I know you were weary, and talked of “going home”. If you have found yourself unexpectedly in an afterlife, Kurt, are you still lonely? Are you still angry toward the greedy, and the dangerously detached people in positions of power? Did the admiration and the love so many of us feel, even now for you ever become a comfort? We are a special tribe, you know, and we exist for a reason. We are a karass, Kurt. We are not a foolish granfalloon!

Sometimes I think of you as still present, tangled in a cosmic string of brokenhearted old men.  I know you are here for those of us who turn your pages and ride the wild Vonnegut Express. I sometimes see you there, staring down the track, with the bloodshot eyes of a prophet.

Pablo Picasso, the great painter, and the scientists of Theoretical Physics agree on the premise that anything you can imagine can be real. I imagine you standing on that train platform, greeting your granfalloon as they disembark, more of us than died in Dresden, Hiroshima, Nagasaki, Vietnam and Iraq. You are somewhere between Indianapolis and the expanding universe, and you are there with Kilgore Trout, your literary alter-ego. The two of you are doing a Laurel and Hardy routine, falling down, laughing, tears running, standing up, slapping your sides and falling again. Your eyes are clear and busy, inventing new jokes to tell in new worlds.

I read that your final injury was a fall. What Cosmic Department of Irony staged that event? Your pornography, you wrote, was watching people fall down, not suffering harm from the fall, just falling down with a “boom” and then getting up. It was the funniest sight on earth to you and your beloved sister. From Tralfamador, you can watch that fall and put it on replay, until you can’t laugh any longer.

I gaze into the deep blue ocean of the night sky, and often I scan the stars, imagining Tralfamadore, The Sirens of Titan, and you. Thank you for telling the truth, through the wildest romps of mental invention ever to decorate a book rack. Your books were published cheap, so even poor, young hipsters could afford them, and pass them around until the pages were curled and the covers were torn. Life on earth is better because of you, Kurt Vonnegut, Jr.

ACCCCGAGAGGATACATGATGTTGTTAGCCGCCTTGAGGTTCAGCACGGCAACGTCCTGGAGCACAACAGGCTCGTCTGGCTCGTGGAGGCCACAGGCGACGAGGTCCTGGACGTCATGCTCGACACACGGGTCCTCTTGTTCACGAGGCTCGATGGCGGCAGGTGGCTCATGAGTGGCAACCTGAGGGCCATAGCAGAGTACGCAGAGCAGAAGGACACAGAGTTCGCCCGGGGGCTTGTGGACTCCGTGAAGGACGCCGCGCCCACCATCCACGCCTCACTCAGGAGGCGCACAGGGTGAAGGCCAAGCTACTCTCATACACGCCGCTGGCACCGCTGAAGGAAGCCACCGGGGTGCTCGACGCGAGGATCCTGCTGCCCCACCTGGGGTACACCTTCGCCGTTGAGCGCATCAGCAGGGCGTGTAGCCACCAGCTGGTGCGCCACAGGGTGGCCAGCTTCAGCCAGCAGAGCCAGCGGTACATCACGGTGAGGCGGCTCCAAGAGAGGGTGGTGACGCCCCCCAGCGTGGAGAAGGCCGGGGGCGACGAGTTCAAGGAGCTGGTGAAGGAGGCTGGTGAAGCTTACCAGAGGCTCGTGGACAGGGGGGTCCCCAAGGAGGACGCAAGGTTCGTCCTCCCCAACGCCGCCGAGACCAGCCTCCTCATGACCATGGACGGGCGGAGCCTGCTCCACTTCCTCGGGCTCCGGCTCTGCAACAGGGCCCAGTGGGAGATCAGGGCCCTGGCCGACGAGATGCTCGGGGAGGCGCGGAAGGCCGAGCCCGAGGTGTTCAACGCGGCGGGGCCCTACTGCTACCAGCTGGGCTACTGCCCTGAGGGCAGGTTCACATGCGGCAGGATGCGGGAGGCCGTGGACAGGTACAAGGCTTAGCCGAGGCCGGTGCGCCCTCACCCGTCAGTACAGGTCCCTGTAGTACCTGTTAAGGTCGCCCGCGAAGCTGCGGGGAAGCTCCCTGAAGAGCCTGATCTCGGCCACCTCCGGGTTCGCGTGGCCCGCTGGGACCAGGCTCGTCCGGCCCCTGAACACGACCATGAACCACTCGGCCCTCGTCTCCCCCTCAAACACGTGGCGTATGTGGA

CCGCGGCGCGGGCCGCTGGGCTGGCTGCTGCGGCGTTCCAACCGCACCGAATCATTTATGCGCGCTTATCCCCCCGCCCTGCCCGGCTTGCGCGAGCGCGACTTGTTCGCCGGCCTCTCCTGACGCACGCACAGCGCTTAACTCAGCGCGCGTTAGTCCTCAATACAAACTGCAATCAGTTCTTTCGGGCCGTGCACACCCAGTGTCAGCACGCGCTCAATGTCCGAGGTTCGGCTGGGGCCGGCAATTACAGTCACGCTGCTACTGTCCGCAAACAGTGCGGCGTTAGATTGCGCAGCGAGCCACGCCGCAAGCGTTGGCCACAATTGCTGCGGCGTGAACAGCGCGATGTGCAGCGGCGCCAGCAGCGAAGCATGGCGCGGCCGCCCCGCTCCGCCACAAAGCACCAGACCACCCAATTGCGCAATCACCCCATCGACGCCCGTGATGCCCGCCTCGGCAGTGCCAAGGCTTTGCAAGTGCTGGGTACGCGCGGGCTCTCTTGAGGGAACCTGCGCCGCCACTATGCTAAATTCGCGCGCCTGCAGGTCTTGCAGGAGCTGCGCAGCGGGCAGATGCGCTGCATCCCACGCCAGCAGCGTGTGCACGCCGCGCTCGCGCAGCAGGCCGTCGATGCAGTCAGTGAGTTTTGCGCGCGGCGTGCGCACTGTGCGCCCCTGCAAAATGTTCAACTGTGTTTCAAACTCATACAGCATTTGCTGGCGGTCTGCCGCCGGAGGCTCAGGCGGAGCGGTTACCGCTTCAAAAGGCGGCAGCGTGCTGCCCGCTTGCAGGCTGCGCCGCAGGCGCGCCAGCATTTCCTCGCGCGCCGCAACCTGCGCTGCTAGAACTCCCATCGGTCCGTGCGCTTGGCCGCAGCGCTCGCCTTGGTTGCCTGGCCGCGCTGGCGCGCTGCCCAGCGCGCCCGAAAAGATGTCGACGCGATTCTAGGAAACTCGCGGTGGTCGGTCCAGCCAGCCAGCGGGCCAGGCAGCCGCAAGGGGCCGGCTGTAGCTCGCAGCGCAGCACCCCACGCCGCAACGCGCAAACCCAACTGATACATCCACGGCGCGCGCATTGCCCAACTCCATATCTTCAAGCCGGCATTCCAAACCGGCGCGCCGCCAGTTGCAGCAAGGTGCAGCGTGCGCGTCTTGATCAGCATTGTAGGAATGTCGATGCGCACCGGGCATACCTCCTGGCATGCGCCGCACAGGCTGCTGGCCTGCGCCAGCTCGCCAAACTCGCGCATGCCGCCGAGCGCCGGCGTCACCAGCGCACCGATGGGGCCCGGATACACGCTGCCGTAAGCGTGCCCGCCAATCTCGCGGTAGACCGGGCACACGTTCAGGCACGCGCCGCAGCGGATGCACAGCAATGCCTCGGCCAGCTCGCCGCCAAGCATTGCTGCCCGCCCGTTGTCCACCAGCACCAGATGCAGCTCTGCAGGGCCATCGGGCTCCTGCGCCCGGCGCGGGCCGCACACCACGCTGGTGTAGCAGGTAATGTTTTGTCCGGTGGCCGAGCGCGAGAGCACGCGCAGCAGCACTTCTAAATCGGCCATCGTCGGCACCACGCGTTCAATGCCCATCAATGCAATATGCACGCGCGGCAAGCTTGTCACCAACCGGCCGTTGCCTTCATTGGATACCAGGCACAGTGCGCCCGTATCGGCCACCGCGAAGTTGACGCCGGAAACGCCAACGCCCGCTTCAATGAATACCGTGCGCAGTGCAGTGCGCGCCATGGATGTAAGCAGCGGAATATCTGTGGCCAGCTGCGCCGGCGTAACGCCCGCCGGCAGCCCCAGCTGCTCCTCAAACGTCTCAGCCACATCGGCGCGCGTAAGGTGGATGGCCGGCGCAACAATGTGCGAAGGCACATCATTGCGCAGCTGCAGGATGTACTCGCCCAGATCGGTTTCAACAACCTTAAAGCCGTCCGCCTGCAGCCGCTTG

In your honor, I am reclaiming Armistice Day. It is the day of your birth, after all.  You told us that when you were a boy, on the eleventh minute of the eleventh hour of the eleventh day of the eleventh month all the people of the nations that fought in the First World War were silent for that minute.

In Breakfast of Champions, you explained it like this:

“It was during that minute in nineteen hundred and eighteen, that millions upon millions of human beings stopped butchering one another. I have talked to old men who were on battlefields during that minute.  They have told me in one way or another that the sudden silence was the Voice of God.  So we still have among us some men who can remember when God spoke clearly to mankind.”

I have heard that voice rising from the ink on the paper of your books, and from between your lines, since the day I first read them. That voice, between the jokes and the tears keeps repeating: “love one another”. Wasn’t that your point all along?

So it goes.

Your friend always,

Jane O’Shields-Hayner


Jane O’Shields-Hayner is a writer and a visual artist. She writes essays, non-fiction, memoir, poetry and historical fiction, all addressing universal issues. She produces and exhibits drawings and paintings, which, like her written works, are expressions of her spiritual and biographical journey. Jane received Bachelor’s Degrees in studio art, art education and general education from Texas Christian University in Fort Worth, Texas, and a Master’s Degree in occupational therapy from Loma Linda University in southern California. She has a history as a teacher and a community and global activist, and she practices occupational therapy with a specialty in home health care. Jane’s husband, Bill Hayner, is also an artist and an educator. They have two young children and two adult daughters and they live in the foothills of the Santa Ana Mountains in Southern California.  Jane has recently published work in Tiferet Journal, Friends Journal, The Manifest Station, and Western Friend. She has a piece soon to be published in the winter issue of Tiferet Journal. She is currently working on a memoir of her road trips pursuing the story of The Deportees described in Woody Guthrie’s Plane Crash in Los Gatos Canyon, and spanning the years of her diagnosis and treatment for breast cancer. She is also writing a biographical, epistolary novel about her beloved childhood horse, which is intended for readers of all ages.

Recommended Reading:
Happy Birthday 1951, by Kurt Vonnegut


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  • Reply Barbara Potter November 11, 2015 at 12:06 pm

    What a powerful piece.

  • Reply Peter Tóth November 11, 2015 at 1:11 pm

    Beautiful. Just beautiful. Thank you.

  • Reply M André Z Eckenrode April 11, 2016 at 8:19 pm

    This is good and beautiful and true to Vonnegut. But don’t we get to see his letter to you?